When a custom ROM pops up for a device that already has support, it's like watching another politician join an election. You have two options before you, which way do you go? Are you a pragmatist, ideologically driven, or someone who just wants to tinker around?
But when a phone has been neglected for years, the ROM feels more like a savior. For the Huawei Ascend Mate 2, CyanogenMod has stepped into that role. Read More
Some of the most interesting additions to Android often come from unofficial sources. Maligned though they may be, Google has incorporated many features previously only found in manufacturer skins into AOSP, and custom ROM developers add new features more or less as they feel like it, some of which are quite useful. For example, the CyanogenMod development team is working on a new integrated system for handling "locked" apps, applications that can't be accessed by the user without a password or other validation mechanism. Read More
After being part of CyanogenMod for two years, the end of the road has come for WhisperPush. The project announced today that it would end support for its own implementation of the secure messaging protocol developed by Open Whisper Systems. Read More
The Samsung Galaxy S5 is scheduled to get Marshmallow eventually, but some models only received Android 5.1.1 in October, meaning most customers are in for quite the wait. Even when the changes do arrive, they may ultimately taste quite a bit like TouchWiz, and that's not a flavor everyone likes having on their tongue. Read More
A few months ago, Nexus 4 owners felt a little bit abandoned when their darling device was left out of the Marshmallow party. While the Nexus 5, 6, 7 (2013), and 9 all got their new dessert flavor, the Nexus 4 was left with a used Lollipop that didn't taste just as sweet as it did when it was first released. But fret no more, you old-school Nexus warriors, CyanogenMod is here to save you from descent into irrelevancy thanks to the latest CM 13 nightly.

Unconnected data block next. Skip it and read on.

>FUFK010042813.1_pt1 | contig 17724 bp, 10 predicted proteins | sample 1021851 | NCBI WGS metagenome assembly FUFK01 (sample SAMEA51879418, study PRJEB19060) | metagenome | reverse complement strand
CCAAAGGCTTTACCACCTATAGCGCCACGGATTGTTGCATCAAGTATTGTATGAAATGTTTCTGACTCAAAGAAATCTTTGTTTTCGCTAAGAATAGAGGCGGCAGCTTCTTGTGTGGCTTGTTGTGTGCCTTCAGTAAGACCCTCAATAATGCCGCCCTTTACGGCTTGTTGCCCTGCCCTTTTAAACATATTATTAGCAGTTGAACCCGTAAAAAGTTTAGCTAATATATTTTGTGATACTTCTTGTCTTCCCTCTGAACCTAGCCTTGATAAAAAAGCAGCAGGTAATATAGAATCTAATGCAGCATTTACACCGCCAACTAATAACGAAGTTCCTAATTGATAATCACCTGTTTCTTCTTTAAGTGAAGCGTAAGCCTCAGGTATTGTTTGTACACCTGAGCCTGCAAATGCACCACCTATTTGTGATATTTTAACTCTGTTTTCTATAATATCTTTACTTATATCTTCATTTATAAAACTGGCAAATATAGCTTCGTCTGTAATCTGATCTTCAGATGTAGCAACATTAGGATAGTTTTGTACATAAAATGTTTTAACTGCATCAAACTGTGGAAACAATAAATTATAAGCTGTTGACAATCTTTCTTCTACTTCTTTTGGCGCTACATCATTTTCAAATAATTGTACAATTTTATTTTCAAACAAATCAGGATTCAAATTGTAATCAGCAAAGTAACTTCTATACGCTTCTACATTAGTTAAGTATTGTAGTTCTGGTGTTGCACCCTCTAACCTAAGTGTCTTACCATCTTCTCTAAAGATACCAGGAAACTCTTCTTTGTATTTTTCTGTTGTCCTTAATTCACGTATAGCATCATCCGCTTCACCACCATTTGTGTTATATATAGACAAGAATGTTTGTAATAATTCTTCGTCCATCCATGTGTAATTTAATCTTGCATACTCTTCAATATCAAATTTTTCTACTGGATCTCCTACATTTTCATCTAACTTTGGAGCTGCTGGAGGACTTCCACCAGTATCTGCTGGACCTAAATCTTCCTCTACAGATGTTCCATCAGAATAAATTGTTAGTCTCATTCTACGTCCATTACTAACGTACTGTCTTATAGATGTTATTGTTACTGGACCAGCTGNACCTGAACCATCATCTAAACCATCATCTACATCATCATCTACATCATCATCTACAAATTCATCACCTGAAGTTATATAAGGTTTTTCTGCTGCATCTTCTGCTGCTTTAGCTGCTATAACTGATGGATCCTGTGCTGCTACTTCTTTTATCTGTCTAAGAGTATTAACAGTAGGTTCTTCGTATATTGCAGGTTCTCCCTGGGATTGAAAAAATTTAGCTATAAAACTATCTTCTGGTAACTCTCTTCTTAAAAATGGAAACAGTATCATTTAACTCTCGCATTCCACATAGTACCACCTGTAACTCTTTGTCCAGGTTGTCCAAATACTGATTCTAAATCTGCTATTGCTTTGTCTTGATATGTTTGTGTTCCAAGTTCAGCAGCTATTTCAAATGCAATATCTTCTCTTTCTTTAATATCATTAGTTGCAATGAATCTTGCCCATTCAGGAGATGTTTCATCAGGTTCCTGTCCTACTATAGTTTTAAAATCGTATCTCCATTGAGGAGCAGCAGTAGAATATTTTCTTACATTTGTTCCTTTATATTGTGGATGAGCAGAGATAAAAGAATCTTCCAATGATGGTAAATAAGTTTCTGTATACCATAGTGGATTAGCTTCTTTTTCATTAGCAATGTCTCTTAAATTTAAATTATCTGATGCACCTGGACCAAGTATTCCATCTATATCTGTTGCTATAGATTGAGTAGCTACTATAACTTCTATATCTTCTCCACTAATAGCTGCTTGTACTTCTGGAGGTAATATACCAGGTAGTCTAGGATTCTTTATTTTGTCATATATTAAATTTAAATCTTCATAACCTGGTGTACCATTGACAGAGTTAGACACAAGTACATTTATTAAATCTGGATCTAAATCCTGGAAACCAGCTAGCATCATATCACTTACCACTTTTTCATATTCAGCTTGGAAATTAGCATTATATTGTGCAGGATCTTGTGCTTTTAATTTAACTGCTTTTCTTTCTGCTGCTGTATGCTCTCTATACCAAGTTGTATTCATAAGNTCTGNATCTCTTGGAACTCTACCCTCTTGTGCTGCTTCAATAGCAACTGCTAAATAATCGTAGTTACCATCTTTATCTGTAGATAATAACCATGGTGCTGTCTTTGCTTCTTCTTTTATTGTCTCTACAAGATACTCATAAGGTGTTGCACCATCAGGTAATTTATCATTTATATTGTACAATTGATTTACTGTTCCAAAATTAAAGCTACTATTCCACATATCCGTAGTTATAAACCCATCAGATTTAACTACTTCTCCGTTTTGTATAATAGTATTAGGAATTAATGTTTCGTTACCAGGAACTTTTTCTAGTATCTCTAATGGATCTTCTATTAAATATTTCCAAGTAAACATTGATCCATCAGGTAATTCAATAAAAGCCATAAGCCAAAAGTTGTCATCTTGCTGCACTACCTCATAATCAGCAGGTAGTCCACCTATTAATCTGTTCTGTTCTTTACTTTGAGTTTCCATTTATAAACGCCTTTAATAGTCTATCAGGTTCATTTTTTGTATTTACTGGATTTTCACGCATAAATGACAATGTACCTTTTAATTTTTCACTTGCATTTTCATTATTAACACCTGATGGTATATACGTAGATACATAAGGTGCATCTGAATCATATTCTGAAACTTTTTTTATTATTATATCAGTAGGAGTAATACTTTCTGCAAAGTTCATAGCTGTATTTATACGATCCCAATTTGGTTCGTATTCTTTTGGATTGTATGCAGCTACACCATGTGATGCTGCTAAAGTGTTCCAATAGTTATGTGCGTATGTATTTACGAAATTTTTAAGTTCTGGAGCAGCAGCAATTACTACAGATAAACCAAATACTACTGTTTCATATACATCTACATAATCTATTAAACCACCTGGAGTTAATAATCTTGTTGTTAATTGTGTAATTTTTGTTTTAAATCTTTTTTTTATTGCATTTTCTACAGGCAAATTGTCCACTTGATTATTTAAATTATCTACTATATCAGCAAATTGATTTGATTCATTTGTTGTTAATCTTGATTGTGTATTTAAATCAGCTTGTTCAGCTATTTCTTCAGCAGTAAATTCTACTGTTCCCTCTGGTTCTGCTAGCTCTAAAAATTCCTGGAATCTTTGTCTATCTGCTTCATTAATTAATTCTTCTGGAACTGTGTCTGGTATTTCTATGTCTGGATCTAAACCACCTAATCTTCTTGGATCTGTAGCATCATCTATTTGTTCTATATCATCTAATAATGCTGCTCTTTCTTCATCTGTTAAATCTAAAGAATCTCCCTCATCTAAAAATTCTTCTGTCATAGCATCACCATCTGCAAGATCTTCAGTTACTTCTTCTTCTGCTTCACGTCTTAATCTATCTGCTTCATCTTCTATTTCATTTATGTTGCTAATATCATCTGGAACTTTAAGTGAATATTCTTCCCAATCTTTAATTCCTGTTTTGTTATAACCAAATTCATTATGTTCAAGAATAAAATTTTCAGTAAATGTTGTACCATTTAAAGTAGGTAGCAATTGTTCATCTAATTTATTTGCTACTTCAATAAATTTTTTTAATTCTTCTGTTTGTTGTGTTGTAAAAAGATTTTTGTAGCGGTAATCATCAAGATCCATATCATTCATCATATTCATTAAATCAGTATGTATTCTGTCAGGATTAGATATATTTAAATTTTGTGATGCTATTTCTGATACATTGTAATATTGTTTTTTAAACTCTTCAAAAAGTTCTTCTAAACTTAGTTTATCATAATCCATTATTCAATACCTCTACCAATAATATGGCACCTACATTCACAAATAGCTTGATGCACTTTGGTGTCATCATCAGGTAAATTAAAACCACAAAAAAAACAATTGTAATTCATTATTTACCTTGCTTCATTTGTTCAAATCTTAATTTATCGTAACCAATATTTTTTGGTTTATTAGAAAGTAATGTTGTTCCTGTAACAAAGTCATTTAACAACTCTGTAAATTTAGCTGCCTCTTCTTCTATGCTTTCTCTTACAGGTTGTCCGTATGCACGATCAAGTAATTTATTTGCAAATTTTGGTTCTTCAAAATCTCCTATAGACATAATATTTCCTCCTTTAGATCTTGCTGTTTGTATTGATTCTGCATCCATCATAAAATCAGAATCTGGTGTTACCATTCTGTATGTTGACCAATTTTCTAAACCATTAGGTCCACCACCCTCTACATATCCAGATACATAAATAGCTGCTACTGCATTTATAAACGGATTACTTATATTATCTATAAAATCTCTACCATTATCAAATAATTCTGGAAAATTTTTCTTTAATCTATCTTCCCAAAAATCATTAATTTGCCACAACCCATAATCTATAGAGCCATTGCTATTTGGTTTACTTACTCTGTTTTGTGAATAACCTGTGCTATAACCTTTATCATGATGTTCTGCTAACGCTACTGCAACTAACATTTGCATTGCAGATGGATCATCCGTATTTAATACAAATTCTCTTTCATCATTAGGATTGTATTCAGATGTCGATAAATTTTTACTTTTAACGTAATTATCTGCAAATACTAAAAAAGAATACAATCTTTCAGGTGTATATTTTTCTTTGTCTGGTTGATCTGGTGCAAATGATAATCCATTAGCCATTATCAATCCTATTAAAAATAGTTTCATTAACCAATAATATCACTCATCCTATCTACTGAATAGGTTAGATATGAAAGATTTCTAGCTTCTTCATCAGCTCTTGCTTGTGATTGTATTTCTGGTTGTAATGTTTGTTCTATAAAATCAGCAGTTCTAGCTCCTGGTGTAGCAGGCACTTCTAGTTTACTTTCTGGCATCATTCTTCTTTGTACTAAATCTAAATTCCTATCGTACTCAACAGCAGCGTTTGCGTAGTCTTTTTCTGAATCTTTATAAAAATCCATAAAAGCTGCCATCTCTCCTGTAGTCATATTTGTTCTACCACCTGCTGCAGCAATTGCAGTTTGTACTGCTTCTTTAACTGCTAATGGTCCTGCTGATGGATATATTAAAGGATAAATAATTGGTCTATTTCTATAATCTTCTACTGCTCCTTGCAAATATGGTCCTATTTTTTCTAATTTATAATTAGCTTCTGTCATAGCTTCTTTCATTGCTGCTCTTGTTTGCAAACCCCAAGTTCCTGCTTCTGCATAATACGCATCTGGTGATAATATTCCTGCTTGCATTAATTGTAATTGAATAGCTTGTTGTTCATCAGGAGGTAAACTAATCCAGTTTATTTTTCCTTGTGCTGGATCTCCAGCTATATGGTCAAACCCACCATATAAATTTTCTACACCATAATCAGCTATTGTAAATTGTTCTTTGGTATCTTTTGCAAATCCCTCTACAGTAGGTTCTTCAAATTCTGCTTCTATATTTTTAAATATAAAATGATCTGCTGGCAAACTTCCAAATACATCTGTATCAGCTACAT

Released a few hours ago, this CM 13 nightly for the Nexus 4 (mako) weighs about 277MB and brings a build of Marshmallow to the device. Read More
The CyanogenMod Team continues to expand its list of officially-supported devices, and now the LG section of said list is longer by four entries. Yesterday the CM servers started spitting out nightly builds for the LG G3 S, the LG G3 Beat, The LG G2 Mini, and the LG Optimus L70 smartphones. All of them are CyanogenMod 13 (Android 6.0), and they're all available for download and flashing right now. At the time of writing three of them have two nightly builds, while the G2 Mini has only one. Read More
Yesterday, CyanogenMod announced the first wave of devices supporting CyanogenMod 13 (CM13) — the latest version of CyanogenMod based on Android 6.0 Marshmallow. The range of devices was reasonably small, containing just seven entries, but CyanogenMod promised they were working hard to get that list to expand rapidly.
It turns out they weren't kidding. Barely 24 hours later, the first CM13 nightly builds for the Nexus 5X and the Nexus 6P (codenamed 'bullhead' and 'angler,' respectively) have popped up on CyanogenMod's download page.
As always, nightly builds (and the first batch of them in particular) are not designed to be very stable, and there's no guarantee that everything will work properly. Read More
CyanogenMod has just announced the first nightly builds of CyanogenMod 13 (CM13) running Android Marshmallow 6.0, which will begin rolling out to a handful of select devices. Nightly builds are not as bug-free as snapshot releases, but they are typically still reliable enough that many users don't mind facing a few issues here and there in order to stay on the bleeding edge.
The release of CM13 follows the first snapshot builds of CM12.1 from early September, with CyanogenMod expecting to have a stable version of CM13 sometime in January. Users already running snapshots of CM12.1 are advised to wait until then to upgrade to CM13 unless they are willing to accept the tradeoff in quality. Read More
CyanogenMod snapshots provide the most stable experience you can expect from the custom ROM, and now the latest batch is rolling out to devices. This time around you're getting the November security updates that Google released in AOSP earlier this month. Your device will still run Lollipop. Marshmallow won't appear until CyanogenMod 13. Read More